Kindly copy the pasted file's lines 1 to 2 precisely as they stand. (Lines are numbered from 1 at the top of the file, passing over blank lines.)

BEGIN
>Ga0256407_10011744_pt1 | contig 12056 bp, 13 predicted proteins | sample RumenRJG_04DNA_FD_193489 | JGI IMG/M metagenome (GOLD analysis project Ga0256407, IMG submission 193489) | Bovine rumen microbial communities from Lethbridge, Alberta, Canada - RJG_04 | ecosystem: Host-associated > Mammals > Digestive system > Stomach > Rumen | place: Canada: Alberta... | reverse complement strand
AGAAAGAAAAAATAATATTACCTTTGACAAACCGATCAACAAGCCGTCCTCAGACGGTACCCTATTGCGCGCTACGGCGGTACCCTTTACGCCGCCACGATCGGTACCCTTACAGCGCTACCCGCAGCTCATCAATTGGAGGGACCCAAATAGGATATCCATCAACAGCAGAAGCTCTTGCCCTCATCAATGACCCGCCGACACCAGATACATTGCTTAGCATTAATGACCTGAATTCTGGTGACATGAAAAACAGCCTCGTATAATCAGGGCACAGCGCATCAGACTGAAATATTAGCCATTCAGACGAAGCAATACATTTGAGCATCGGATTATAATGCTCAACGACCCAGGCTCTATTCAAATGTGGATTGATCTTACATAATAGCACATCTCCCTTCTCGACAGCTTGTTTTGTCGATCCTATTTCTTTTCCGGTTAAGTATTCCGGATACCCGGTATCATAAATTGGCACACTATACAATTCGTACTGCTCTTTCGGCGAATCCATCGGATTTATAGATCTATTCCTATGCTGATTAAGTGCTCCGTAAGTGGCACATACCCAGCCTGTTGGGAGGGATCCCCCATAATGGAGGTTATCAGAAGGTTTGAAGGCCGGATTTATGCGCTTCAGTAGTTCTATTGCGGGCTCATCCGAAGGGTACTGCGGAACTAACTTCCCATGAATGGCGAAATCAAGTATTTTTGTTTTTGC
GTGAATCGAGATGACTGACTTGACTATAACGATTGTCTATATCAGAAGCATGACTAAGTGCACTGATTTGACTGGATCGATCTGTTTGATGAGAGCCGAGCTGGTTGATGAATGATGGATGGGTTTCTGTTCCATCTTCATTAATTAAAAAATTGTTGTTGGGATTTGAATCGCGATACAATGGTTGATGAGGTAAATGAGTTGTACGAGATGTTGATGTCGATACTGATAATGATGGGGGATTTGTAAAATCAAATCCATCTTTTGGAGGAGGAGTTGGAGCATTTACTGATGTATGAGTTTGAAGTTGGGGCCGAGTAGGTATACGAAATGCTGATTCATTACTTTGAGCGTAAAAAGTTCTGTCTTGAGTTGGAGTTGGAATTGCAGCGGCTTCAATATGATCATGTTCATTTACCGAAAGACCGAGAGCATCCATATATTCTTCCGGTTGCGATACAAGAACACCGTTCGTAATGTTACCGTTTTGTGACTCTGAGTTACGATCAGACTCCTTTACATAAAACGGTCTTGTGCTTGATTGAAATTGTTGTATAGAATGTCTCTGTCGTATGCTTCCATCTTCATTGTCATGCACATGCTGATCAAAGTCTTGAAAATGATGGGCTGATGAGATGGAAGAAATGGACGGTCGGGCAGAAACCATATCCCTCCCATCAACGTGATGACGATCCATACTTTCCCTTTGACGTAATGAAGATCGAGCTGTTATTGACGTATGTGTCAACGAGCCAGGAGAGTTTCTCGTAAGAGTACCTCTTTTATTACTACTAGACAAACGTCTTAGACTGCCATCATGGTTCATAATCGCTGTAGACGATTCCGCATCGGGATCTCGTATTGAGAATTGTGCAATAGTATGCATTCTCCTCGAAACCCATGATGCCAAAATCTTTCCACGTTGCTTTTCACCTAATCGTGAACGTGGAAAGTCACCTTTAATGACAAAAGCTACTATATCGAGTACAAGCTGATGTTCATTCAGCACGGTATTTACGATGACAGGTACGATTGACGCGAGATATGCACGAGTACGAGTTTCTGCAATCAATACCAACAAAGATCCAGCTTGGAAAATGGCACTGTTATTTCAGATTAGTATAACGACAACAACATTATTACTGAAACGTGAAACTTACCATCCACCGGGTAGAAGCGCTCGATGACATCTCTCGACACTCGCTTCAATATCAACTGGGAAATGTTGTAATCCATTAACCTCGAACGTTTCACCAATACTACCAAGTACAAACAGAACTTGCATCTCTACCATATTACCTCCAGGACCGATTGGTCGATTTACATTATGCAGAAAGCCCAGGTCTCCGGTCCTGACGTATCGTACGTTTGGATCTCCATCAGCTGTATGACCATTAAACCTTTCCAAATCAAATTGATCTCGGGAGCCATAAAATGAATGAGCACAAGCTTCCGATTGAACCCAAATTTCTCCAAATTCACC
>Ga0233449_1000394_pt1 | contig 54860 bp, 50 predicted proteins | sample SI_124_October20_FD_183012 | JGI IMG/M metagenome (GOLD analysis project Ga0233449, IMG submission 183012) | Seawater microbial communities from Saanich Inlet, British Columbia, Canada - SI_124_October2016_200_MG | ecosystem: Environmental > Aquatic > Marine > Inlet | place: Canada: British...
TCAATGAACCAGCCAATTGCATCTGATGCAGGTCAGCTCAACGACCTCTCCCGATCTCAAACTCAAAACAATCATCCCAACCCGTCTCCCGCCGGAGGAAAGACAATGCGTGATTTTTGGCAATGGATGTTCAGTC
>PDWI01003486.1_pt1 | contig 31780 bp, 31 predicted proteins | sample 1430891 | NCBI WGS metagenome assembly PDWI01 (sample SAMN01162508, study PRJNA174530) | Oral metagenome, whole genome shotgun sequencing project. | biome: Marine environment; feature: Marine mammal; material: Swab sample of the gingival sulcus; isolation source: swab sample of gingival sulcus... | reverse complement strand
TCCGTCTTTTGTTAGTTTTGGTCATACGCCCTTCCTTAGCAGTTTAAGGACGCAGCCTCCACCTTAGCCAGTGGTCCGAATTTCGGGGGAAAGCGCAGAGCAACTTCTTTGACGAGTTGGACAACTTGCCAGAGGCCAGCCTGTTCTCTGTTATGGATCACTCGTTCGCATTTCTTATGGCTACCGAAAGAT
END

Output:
>Ga0256407_10011744_pt1 | contig 12056 bp, 13 predicted proteins | sample RumenRJG_04DNA_FD_193489 | JGI IMG/M metagenome (GOLD analysis project Ga0256407, IMG submission 193489) | Bovine rumen microbial communities from Lethbridge, Alberta, Canada - RJG_04 | ecosystem: Host-associated > Mammals > Digestive system > Stomach > Rumen | place: Canada: Alberta... | reverse complement strand
AGAAAGAAAAAATAATATTACCTTTGACAAACCGATCAACAAGCCGTCCTCAGACGGTACCCTATTGCGCGCTACGGCGGTACCCTTTACGCCGCCACGATCGGTACCCTTACAGCGCTACCCGCAGCTCATCAATTGGAGGGACCCAAATAGGATATCCATCAACAGCAGAAGCTCTTGCCCTCATCAATGACCCGCCGACACCAGATACATTGCTTAGCATTAATGACCTGAATTCTGGTGACATGAAAAACAGCCTCGTATAATCAGGGCACAGCGCATCAGACTGAAATATTAGCCATTCAGACGAAGCAATACATTTGAGCATCGGATTATAATGCTCAACGACCCAGGCTCTATTCAAATGTGGATTGATCTTACATAATAGCACATCTCCCTTCTCGACAGCTTGTTTTGTCGATCCTATTTCTTTTCCGGTTAAGTATTCCGGATACCCGGTATCATAAATTGGCACACTATACAATTCGTACTGCTCTTTCGGCGAATCCATCGGATTTATAGATCTATTCCTATGCTGATTAAGTGCTCCGTAAGTGGCACATACCCAGCCTGTTGGGAGGGATCCCCCATAATGGAGGTTATCAGAAGGTTTGAAGGCCGGATTTATGCGCTTCAGTAGTTCTATTGCGGGCTCATCCGAAGGGTACTGCGGAACTAACTTCCCATGAATGGCGAAATCAAGTATTTTTGTTTTTGC